Tough sledding: Illini hope hard work pays off

Tough sledding: Illini hope hard work pays off

CHAMPAIGN — If you haven't seen Reggie Corbin in a while, you might not recognize him.

Oh sure, he still has the blond hair. No change there.

The difference between Corbin of 2017 and this year's model is his size.

He put on 18 pounds. Not by eating jelly donuts and pizza.

Corbin cut out many of his favorites (bye-bye to fried chicken) in favor of a healthy diet. Lots of baked chicken.

"I haven't had fried chicken in about a year," Corbin said. "It's tough. Everything's baked."

Why the added weight? Corbin wants to improve his durability during the season. The now 200-pound running back figures to have a better time in the rugged Big Ten.

Working with strength coach Joey Boese, Corbin has added strength, speed and size.

"When you put on muscle, you feel a lot better. I'm happier," Corbin said. "Spring ball was the first event that I've actually lasted the entire time. Knock on wood. It went really well."

As a sophomore, Corbin carried the ball just 18 times for 78 yards in eight games. That followed the 2016 season, when he ran for 523 yards.

The bigger, stronger Corbin participated Sunday in Illinois football's annual Lift for Life. The event, organized again this year by offensive lineman Nick Allegretti, raises money to fight rare diseases. This year's fundraiser is at $29,000 and counting.


Turning point

In Corbin's first two years on the field, Illinois won five games overall. He is on his third offensive coordinator.

Like the rest of his teammates, Corbin is ready to win. And he senses a change coming.

"It's one of those things that you can't really initially see, but you can feel it," Corbin said. "The vibe is different. The chemistry is different.

"It's more of a family atmosphere. Our workouts are a lot harder, but we're doing a lot better."

It might not be obvious on the field.

"I don't think we'll know until it happens," Corbin said. "I think everybody else will see it before we do,"

The question, of course, is what the improvement will mean in terms of wins?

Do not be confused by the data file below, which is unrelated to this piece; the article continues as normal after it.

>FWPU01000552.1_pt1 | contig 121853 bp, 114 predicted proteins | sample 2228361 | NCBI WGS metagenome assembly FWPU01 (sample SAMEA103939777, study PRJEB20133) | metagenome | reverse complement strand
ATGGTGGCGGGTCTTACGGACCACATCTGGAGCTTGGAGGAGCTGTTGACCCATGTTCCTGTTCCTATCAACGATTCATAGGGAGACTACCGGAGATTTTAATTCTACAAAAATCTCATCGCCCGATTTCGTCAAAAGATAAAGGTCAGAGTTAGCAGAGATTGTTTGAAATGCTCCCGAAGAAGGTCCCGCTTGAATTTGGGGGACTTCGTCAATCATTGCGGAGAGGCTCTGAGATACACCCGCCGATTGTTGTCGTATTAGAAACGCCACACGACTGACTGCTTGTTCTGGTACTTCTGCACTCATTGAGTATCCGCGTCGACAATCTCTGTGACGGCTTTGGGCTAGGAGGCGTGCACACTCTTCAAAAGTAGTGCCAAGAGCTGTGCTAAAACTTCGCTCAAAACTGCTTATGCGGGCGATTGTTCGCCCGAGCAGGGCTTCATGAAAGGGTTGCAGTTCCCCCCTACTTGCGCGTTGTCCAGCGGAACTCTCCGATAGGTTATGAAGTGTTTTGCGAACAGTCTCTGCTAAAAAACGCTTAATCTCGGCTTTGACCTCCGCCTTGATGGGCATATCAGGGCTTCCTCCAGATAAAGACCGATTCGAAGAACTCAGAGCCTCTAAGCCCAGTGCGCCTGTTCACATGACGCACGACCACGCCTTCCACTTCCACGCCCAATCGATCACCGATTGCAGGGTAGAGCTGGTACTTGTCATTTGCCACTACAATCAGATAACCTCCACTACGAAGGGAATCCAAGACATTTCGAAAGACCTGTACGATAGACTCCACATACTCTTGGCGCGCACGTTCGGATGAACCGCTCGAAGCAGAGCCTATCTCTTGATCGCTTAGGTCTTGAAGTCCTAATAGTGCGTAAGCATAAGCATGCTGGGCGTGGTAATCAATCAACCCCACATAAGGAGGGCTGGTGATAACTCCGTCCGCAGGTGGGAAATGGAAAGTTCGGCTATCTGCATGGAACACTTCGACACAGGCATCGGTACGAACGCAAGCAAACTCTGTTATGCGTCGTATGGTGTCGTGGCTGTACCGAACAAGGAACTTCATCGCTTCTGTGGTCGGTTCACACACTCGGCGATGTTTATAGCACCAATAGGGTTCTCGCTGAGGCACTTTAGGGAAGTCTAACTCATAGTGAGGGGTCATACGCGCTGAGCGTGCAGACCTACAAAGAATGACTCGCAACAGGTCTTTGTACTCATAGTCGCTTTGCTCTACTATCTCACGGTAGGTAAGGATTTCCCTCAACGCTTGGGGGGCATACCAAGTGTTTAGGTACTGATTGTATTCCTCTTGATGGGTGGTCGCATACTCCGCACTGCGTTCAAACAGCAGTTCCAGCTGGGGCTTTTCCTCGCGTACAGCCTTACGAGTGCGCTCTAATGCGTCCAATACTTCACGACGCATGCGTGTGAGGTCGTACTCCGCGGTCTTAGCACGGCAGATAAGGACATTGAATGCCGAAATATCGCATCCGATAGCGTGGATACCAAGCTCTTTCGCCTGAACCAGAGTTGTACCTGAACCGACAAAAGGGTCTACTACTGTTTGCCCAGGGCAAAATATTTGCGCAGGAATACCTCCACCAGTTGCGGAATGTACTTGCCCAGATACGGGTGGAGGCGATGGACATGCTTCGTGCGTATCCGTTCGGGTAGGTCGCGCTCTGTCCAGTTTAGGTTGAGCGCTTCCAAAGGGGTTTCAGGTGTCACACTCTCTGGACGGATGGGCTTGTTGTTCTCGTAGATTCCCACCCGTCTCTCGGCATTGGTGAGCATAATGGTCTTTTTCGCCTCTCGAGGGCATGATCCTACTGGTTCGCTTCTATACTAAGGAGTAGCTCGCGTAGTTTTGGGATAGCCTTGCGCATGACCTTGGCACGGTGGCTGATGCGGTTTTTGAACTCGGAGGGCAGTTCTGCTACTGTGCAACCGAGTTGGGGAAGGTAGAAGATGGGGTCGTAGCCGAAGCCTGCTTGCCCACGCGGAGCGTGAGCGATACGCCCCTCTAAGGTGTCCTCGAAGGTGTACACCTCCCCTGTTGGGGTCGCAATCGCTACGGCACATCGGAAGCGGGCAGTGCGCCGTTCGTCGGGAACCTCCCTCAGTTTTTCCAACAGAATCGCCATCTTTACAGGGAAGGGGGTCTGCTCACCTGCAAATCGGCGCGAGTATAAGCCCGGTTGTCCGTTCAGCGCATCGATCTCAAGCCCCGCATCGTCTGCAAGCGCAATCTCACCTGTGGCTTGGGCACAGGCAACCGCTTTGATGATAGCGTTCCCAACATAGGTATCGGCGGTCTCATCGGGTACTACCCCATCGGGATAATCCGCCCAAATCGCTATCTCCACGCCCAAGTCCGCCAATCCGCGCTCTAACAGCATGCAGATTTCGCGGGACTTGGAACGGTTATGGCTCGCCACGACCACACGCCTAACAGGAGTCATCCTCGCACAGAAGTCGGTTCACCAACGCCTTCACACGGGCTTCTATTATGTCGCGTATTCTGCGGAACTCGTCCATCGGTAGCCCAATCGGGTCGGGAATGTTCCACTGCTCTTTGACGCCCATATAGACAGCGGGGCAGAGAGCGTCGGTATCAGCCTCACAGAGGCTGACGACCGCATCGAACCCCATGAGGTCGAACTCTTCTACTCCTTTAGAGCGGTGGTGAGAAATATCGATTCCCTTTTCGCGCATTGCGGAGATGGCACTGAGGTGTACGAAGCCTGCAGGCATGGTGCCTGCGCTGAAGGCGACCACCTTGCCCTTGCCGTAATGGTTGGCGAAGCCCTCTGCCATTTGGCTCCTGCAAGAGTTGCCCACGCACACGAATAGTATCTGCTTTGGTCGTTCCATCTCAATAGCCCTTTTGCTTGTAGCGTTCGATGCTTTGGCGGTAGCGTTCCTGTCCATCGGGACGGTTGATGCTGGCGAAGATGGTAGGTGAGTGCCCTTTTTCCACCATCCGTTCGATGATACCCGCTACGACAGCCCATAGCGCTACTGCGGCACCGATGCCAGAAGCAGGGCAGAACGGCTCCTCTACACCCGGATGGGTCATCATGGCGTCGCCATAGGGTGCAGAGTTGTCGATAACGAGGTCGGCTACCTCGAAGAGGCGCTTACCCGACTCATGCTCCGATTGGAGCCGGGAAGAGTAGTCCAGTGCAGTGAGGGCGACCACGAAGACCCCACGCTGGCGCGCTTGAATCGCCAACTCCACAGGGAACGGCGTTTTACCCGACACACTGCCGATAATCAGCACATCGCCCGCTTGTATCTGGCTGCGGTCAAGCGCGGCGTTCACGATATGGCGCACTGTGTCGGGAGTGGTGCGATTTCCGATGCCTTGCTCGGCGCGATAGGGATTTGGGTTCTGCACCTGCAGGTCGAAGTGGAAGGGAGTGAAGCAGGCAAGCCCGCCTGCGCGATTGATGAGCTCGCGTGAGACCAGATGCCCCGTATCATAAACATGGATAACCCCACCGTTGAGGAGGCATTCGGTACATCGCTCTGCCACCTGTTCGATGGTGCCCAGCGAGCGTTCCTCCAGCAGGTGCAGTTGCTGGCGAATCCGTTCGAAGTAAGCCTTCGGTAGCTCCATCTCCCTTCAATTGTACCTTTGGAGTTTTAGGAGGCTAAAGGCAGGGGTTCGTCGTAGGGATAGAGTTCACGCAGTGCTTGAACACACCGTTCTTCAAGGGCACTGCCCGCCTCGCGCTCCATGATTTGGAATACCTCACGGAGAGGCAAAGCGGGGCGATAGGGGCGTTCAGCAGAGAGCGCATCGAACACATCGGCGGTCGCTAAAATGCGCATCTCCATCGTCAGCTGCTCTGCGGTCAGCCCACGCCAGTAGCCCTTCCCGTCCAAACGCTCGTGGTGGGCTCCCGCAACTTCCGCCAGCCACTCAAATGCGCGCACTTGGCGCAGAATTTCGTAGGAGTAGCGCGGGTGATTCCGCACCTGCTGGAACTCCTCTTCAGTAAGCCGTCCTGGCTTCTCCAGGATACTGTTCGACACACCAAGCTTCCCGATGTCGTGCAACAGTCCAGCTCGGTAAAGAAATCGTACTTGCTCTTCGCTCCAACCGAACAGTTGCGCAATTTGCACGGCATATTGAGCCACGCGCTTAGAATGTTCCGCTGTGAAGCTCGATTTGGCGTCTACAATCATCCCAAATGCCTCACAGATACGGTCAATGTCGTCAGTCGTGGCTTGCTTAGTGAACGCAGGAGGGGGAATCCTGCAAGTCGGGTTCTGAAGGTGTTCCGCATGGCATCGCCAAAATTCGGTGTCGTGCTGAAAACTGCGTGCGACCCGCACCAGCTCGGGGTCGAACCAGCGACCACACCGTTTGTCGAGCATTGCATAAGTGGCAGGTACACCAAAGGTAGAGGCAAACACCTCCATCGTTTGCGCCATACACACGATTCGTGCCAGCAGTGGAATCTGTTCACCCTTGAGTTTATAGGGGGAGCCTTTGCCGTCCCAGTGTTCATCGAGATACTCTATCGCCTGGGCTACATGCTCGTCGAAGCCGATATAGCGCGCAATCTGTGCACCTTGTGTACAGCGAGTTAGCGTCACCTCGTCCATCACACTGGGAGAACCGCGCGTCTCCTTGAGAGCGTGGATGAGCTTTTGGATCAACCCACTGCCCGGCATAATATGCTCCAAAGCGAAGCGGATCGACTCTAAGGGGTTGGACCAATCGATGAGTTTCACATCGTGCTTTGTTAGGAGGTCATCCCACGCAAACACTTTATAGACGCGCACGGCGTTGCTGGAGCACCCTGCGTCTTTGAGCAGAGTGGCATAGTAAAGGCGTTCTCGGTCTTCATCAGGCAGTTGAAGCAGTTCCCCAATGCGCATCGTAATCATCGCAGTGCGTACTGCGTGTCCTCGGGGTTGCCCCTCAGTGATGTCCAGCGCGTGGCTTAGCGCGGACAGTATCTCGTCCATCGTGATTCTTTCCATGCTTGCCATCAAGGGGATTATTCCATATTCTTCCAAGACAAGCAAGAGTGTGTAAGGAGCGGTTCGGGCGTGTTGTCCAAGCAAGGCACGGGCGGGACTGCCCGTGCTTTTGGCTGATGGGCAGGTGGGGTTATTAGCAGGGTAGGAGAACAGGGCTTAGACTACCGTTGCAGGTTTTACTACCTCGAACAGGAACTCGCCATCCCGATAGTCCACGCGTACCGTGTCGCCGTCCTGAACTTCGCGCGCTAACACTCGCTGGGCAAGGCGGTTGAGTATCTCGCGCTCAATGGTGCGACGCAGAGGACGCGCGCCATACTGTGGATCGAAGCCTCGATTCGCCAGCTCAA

"We know deep down inside that we're a really good team," Corbin said. "We're going to compete every game and we're going to go out and we're going to try to win every game. The expectation is different."


Taking stock

The Illini closed the season with a blowout loss to rival Northwestern.

"The guys who were staying, we knew who was staying, we got together and we said, 'Hey, this is what we're going to do. We're done losing.'"

Four new coaches were added to the staff, including offensive coordinator Rod Smith.

Corbin likes Smith's style. And his offense.

"He yells at us, but he yells at us with passion out of love," Corbin said. "He's not trying to tear you down. It's amazing. Our relationship is building every single day."

Corbin wants Smith and running backs coach Thad Ward to be critical.

"It pushes me," Corbin said. "I don't take it personally. I want the best for the team."

Smith promises to feature the running game. The quarterbacks will be part of it. So will Corbin, Mike Epstein, Ra'Von Bonner and the rest of the tailbacks.

"If we win, I'm all good," Corbin said.

Smith will use the running backs in the passing game. Corbin is ready.

He had one drop in 2017 — the last play of the finale against Northwestern.

"I was heartbroken," Corbin said. "That haunts me to this day. I pride myself on catching."